Holyoke, MA

Is it a birdhouse? A hut? A mailbox? No, it’s Holyoke’s little free libraries!

Jayne B. Stearns

Little Free LibraryJayne B. Stearns

From a distance, you’ve probably seen them, those large birdhouse-like structures perched atop a pole, lining some of the streets in Holyoke. Upon closer examination, you see a door, and when you open the door to look inside, you find books; big books, small books, hardcovers, paperbacks, children’s books, and books for adults. You’ll even find some bestsellers inside and out-of-print rarities if you search long enough.

Each of these little book boxes is called a “Little Free Library” and part of the mission of a non-profit organization of the same name. Since its founding in 2009, Little Free Library has grown exponentially from one Little Free Library in Hudson, Wisconsin, expanding throughout all 50 United States and 91 other countries. Now, Little Free Libraries are on every continent on the planet except Antarctica. There are over 75,000 little libraries in the United States alone; that’s 3 Little Libraries for every public library.

Their concept is simple: take a book, share a book. And in the meantime, build community and literacy.

Holyoke has four of these Little Free Libraries, all of which are registered with the organization. Two are in the Highlands on Williams and Lincoln Streets, one on Lacus Drive, and the fourth is on Homestead Avenue. You can find them on the organization’s map here: https://littlefreelibrary.org/ourmap/.

The first Little Free Library was built by the late Todd Bol, in memory of his mother, a book lover and school teacher. He constructed it to look like a schoolhouse and mounted it on a pole in his front yard. That original design has remained throughout the organization’s growth.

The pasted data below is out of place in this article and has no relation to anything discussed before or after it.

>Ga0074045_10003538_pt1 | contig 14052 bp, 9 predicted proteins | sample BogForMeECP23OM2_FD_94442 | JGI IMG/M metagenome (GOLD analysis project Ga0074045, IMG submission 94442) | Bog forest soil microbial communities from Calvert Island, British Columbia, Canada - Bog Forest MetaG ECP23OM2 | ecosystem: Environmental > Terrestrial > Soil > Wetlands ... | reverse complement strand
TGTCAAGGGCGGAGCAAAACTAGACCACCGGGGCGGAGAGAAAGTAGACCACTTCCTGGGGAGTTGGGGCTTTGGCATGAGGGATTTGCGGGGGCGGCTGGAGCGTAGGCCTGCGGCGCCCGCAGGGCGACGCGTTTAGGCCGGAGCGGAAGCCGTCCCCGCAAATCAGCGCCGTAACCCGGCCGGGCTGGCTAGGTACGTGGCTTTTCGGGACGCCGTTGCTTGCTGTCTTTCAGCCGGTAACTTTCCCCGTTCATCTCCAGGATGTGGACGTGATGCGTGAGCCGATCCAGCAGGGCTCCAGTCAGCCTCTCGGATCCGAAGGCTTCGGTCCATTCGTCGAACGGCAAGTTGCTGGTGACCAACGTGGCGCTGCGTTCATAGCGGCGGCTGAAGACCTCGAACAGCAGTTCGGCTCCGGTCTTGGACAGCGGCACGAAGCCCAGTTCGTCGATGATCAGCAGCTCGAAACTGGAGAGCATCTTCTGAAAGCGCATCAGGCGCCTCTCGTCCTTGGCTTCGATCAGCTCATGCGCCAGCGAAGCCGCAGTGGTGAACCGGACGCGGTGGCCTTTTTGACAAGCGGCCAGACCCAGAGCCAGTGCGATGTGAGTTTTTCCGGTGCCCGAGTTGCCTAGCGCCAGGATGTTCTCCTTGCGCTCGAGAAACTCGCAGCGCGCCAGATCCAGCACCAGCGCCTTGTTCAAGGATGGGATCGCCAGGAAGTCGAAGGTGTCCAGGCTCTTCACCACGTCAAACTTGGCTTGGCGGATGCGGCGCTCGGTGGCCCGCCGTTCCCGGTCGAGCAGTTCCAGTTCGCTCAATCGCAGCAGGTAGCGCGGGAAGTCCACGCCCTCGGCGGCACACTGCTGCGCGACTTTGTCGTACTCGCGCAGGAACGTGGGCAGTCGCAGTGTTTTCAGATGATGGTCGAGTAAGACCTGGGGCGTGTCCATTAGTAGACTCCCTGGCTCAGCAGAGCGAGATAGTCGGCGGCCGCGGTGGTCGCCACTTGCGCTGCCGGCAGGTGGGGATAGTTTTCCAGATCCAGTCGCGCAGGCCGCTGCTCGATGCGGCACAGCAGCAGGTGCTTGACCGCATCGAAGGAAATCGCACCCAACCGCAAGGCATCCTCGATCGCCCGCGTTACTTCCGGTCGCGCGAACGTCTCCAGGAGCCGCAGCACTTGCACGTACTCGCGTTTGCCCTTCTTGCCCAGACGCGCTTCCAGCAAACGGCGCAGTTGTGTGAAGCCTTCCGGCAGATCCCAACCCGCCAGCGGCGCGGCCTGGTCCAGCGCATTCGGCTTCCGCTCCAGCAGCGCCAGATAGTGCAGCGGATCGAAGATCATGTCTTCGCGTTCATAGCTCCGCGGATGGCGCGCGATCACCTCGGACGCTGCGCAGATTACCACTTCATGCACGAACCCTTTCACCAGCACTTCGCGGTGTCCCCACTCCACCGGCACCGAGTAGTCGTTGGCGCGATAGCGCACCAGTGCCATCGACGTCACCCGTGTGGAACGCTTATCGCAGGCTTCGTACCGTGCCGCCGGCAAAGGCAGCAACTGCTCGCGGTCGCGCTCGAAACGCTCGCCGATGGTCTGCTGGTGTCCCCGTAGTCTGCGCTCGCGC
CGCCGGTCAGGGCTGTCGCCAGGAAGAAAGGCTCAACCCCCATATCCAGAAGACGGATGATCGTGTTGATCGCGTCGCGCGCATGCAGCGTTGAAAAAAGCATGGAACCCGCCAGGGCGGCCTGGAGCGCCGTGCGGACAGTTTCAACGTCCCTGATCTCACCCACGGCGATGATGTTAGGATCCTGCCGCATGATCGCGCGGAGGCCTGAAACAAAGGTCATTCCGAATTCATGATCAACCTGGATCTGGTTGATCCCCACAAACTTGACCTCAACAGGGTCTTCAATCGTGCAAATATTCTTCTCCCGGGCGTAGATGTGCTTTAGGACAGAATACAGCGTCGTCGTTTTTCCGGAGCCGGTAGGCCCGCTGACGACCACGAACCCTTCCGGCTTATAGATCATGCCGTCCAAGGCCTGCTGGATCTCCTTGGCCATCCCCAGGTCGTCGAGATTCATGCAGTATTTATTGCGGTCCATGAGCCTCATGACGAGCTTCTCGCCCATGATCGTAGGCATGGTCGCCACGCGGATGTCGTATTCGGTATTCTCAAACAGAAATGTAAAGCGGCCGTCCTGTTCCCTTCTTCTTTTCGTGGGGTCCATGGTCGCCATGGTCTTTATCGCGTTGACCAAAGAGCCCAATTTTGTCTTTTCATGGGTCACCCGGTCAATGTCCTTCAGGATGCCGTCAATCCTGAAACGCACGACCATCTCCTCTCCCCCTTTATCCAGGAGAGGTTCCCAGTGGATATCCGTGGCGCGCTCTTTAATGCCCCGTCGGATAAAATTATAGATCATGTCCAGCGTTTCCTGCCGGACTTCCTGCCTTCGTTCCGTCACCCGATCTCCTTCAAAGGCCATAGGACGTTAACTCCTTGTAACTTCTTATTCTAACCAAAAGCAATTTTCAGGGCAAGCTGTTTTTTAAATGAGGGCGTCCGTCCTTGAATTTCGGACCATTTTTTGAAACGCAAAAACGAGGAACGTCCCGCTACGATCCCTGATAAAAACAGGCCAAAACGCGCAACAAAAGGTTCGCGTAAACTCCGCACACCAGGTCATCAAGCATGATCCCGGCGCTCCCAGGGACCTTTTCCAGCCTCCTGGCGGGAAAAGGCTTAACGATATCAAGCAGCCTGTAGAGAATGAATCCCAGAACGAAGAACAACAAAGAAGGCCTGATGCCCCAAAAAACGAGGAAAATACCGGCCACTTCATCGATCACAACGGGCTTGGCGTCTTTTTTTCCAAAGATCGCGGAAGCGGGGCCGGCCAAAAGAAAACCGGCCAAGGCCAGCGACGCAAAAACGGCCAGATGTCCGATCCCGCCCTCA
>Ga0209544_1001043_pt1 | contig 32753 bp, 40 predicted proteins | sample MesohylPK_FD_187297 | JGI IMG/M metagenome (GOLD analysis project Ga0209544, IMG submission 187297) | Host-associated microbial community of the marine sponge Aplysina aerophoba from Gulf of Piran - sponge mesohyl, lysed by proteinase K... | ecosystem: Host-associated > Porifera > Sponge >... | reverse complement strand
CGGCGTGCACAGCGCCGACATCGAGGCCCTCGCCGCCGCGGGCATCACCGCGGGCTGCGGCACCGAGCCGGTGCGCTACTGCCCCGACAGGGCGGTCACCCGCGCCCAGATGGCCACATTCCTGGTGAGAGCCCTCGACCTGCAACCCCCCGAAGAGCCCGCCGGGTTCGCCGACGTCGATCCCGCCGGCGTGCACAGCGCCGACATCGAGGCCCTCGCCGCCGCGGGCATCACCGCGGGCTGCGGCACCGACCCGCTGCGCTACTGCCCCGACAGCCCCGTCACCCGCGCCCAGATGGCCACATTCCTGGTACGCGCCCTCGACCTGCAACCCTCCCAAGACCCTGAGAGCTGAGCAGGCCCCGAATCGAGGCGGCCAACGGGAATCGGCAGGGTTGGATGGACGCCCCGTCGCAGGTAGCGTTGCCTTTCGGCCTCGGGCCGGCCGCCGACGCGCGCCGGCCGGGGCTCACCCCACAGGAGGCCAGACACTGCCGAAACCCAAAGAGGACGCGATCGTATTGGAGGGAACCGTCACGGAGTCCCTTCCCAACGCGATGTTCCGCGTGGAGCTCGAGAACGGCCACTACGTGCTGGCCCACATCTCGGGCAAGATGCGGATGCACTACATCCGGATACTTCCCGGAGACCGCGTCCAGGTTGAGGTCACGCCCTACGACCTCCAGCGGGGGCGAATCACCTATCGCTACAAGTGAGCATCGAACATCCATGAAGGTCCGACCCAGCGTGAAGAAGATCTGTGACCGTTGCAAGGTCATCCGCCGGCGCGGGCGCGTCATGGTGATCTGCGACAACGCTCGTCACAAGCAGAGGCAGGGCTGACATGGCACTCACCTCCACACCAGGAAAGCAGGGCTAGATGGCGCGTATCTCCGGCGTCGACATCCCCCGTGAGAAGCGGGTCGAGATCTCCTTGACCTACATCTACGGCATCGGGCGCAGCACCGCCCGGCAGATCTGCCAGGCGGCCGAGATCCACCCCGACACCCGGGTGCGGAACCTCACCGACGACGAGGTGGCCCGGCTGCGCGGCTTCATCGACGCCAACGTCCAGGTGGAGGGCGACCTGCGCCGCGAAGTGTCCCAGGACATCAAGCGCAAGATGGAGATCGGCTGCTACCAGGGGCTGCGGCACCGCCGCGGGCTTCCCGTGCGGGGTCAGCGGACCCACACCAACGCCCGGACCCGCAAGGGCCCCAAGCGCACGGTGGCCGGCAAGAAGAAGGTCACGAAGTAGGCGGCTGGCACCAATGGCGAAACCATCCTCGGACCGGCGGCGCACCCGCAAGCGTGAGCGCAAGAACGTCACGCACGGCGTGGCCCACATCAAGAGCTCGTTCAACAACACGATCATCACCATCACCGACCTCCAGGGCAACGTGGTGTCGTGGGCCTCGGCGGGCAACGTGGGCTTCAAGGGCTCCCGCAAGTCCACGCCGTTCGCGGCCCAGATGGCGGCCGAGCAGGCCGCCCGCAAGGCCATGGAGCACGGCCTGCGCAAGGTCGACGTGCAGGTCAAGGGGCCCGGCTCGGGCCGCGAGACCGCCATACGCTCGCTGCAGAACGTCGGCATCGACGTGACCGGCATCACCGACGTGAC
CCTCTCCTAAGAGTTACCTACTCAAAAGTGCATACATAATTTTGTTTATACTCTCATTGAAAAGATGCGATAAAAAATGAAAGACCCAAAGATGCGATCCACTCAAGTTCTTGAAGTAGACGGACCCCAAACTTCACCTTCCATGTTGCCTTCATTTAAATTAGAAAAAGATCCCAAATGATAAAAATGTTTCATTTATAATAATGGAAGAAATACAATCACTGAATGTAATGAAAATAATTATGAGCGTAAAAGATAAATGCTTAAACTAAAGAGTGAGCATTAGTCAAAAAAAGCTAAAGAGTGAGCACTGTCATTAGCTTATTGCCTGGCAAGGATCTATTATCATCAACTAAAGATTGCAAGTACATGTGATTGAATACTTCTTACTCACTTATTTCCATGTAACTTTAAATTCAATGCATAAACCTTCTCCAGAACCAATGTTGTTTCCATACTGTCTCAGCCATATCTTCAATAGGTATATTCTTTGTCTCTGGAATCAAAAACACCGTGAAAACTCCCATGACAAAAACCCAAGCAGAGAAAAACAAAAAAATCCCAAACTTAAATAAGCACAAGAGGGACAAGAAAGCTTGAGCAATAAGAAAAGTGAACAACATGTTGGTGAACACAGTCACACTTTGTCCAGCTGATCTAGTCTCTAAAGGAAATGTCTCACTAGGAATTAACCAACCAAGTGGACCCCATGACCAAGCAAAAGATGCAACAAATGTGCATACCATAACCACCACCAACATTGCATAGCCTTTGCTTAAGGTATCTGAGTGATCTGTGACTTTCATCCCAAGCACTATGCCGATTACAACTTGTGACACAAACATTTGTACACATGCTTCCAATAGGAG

A lot of love and work went into creating and installing these Little Libraries in Holyoke, all managed by library stewards who take financial responsibility for building them and keeping them clean, presentable, and performing repairs as needed.

In addition, through their Impact Library Program, which is sustained via donations, Little Free Library also provides no-cost Little Free Library book exchanges to communities where books are scarce. They’ve granted more than 1,500 libraries through this program.

According to their website, Little Free Library’s mission and vision are:

“...to be a catalyst for building community, inspiring readers, and expanding book access for all through a global network of volunteer-led Little Free Libraries.
Our vision is a Little Free Library in every community and a book for every reader. We believe all people are empowered when the opportunity to discover a personally relevant book to read is not limited by time, space, or privilege.”

More than 120 million books have been shared in Little Free Libraries worldwide due to their mission and vision. Why even the Library of Congress has a Little Free Library book-sharing box!

So, the next time you see a Little Free Library, stop, drop a book in, and take one to read. You’re contributing to literacy. And who knows? Maybe that book you drop into that Little Free Library will be the one that opens up a whole new world of reading for another person.

If you’d like to become a Little Free Library steward for your neighborhood or community, or simply take advantage of this free book exchange, visit the Little Free Library website here: www.littlefreelibrary.org.




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Jayne is a freelance writer, published poet, and award-winning playwright who specializes in writing human interest stories and anything else that satisfies a multitude of curiosities.

Holyoke, MA

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